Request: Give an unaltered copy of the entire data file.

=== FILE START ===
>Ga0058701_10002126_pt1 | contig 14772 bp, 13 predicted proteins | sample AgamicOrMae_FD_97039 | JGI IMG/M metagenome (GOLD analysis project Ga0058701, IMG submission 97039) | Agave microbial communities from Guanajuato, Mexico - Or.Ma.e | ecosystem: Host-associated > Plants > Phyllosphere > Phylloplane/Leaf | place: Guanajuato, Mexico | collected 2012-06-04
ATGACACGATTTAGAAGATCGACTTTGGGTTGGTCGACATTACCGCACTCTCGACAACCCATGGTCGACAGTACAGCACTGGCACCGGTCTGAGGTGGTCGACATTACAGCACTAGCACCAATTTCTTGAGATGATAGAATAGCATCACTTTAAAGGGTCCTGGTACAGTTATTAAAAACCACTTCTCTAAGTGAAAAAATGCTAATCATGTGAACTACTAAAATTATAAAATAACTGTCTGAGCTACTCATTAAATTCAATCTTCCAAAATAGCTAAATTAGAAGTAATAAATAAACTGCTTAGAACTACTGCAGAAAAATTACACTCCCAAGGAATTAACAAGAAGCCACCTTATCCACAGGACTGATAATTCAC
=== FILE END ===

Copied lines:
>Ga0058701_10002126_pt1 | contig 14772 bp, 13 predicted proteins | sample AgamicOrMae_FD_97039 | JGI IMG/M metagenome (GOLD analysis project Ga0058701, IMG submission 97039) | Agave microbial communities from Guanajuato, Mexico - Or.Ma.e | ecosystem: Host-associated > Plants > Phyllosphere > Phylloplane/Leaf | place: Guanajuato, Mexico | collected 2012-06-04
ATGACACGATTTAGAAGATCGACTTTGGGTTGGTCGACATTACCGCACTCTCGACAACCCATGGTCGACAGTACAGCACTGGCACCGGTCTGAGGTGGTCGACATTACAGCACTAGCACCAATTTCTTGAGATGATAGAATAGCATCACTTTAAAGGGTCCTGGTACAGTTATTAAAAACCACTTCTCTAAGTGAAAAAATGCTAATCATGTGAACTACTAAAATTATAAAATAACTGTCTGAGCTACTCATTAAATTCAATCTTCCAAAATAGCTAAATTAGAAGTAATAAATAAACTGCTTAGAACTACTGCAGAAAAATTACACTCCCAAGGAATTAACAAGAAGCCACCTTATCCACAGGACTGATAATTCAC